Skip to main content Skip to footer


For meaningful ESG data, technology opens the door


June 1, 2021

Not long ago I met with the chief information officer (CIO) of a retail bank to look at ways to improve their data strategy. Sustainability and Environmental, Social and Governance (ESG) data were top of mind. Investors, customers, and regulators were demanding it.

But a core challenge for this bank—not an atypical one—is that the data landscape was, quite simply, a mess. It lacked data quality, transparency, integration and governance. The bank faced a fundamental technology challenge that risked their ability to deliver on their sustainability strategy. For me, it underscored the importance of applying technology to meet the rigor required in this new and evolving realm of ESG/sustainability data, which, for many firms, remains out of reach.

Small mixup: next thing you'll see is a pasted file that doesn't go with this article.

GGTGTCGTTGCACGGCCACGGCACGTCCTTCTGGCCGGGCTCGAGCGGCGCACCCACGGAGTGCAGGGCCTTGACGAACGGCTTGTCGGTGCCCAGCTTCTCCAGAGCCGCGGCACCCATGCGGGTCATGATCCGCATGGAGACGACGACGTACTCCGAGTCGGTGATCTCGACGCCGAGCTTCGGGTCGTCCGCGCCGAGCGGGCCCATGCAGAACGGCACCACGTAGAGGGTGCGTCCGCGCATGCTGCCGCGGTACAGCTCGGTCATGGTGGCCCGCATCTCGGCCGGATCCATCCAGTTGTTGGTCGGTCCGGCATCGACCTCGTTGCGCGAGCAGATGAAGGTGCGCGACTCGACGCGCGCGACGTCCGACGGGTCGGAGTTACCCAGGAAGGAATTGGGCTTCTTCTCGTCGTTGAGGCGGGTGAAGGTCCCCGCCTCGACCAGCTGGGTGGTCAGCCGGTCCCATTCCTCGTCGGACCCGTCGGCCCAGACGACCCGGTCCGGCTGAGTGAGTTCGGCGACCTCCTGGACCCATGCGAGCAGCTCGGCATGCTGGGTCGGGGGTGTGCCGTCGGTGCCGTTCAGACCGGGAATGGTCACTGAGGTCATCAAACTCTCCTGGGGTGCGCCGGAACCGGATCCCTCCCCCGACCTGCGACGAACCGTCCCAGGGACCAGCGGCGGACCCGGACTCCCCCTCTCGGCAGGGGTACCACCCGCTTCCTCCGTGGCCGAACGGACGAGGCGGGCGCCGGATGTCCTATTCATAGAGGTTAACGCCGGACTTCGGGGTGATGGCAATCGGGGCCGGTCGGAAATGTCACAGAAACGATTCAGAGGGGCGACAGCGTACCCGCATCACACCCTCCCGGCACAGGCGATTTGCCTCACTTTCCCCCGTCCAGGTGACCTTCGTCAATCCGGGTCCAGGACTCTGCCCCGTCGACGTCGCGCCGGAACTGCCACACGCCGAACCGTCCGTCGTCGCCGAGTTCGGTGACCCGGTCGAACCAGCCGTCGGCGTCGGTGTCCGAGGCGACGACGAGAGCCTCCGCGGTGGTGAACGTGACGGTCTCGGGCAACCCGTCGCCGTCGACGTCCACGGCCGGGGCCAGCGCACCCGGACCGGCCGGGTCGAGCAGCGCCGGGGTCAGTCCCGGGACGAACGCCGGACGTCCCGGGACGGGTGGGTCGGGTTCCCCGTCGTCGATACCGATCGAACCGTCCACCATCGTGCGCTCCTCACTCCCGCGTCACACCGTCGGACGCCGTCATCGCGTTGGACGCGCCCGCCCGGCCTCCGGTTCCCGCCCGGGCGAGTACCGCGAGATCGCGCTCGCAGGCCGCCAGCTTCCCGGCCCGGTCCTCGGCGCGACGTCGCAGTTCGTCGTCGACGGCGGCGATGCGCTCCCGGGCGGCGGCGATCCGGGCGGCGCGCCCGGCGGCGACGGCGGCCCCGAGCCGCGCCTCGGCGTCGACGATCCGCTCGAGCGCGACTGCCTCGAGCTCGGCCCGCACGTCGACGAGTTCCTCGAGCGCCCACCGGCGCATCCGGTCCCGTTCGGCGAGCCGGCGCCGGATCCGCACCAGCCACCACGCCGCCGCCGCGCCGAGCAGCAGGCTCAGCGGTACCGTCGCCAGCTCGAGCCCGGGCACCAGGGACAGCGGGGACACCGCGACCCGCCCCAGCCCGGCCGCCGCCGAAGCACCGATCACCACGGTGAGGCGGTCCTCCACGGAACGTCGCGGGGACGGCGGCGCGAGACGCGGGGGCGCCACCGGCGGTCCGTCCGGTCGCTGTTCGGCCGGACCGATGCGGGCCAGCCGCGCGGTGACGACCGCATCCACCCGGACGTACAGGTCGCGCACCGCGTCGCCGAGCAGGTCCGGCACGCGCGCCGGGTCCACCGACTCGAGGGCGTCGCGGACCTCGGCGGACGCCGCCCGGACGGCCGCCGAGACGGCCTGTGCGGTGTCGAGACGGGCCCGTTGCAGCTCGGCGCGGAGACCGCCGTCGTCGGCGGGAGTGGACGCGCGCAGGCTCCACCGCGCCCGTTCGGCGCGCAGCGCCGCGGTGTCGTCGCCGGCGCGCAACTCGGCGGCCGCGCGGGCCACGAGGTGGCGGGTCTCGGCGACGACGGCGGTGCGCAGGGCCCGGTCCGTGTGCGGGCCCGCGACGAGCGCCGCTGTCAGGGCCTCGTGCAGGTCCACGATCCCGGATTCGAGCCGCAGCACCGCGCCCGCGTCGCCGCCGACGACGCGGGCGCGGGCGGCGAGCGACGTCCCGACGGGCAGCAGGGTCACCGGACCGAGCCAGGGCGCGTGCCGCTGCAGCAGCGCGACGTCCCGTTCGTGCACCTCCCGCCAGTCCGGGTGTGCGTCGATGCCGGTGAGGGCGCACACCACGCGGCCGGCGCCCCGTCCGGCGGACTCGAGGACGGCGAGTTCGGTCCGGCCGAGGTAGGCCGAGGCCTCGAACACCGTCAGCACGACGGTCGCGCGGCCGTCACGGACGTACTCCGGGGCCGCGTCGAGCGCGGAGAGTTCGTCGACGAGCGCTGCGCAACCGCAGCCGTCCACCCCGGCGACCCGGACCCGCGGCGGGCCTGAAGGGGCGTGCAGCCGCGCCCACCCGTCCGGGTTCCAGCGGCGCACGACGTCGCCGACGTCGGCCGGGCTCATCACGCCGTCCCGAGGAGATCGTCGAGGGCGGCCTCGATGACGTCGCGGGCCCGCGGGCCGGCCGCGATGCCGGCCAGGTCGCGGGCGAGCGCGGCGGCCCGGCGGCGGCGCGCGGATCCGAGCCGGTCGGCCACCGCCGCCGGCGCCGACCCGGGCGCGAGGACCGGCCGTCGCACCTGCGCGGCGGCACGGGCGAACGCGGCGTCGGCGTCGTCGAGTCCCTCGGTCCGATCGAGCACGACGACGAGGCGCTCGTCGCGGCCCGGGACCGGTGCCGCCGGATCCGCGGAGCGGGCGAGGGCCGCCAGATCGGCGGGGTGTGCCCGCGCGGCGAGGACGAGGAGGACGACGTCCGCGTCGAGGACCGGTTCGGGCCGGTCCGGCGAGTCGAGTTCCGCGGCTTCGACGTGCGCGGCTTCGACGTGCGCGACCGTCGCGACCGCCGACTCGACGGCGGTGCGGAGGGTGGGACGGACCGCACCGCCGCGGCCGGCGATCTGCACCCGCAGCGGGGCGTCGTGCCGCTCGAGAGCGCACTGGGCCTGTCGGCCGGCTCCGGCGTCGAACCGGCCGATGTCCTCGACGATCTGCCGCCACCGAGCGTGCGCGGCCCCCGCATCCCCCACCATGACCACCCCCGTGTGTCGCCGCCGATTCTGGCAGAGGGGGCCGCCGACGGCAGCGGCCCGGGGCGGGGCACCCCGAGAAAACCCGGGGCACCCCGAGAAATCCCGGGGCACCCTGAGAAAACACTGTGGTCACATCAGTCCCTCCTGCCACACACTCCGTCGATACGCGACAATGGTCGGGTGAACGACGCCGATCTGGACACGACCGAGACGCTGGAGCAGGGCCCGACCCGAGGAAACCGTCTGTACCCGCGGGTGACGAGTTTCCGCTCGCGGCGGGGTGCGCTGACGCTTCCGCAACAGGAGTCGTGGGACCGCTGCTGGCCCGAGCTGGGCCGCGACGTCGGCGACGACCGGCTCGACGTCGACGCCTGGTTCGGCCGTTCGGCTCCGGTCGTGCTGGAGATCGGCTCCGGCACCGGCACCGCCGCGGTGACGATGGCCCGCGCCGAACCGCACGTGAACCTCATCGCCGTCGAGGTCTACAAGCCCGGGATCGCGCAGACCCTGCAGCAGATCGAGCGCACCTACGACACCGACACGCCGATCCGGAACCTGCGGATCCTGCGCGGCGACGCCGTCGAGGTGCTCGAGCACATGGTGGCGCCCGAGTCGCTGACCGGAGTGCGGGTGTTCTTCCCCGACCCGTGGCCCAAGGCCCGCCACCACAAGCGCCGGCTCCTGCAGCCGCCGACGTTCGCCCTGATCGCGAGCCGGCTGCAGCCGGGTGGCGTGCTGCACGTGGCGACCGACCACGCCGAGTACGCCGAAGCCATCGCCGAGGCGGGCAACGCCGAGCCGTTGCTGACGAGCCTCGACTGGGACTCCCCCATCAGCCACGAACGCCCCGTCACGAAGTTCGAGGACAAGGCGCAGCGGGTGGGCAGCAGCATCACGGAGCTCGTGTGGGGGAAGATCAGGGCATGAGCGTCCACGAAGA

ESG reporting matters more than ever

New pressures to measure, disclose and improve on ESG-related issues are coming from multiple vectors, and market dynamics are driving this shift. A growing number of companies around the world are reporting on their sustainability and ESG performance. 

Many investors see ESG performance as a proxy for good management. Investor groups like the Task Force for Climate-Related Financial Disclosures (TCFD) are asking boards and the C-suite to explain and document their sustainability performance. We are increasingly seeing this narrative play out in the quarterly and annual reports of our global clients. Organizations are increasingly turning to their CIOs and chief data officers to help understand how to rise to this challenge, because technology and data are at the heart of the answer.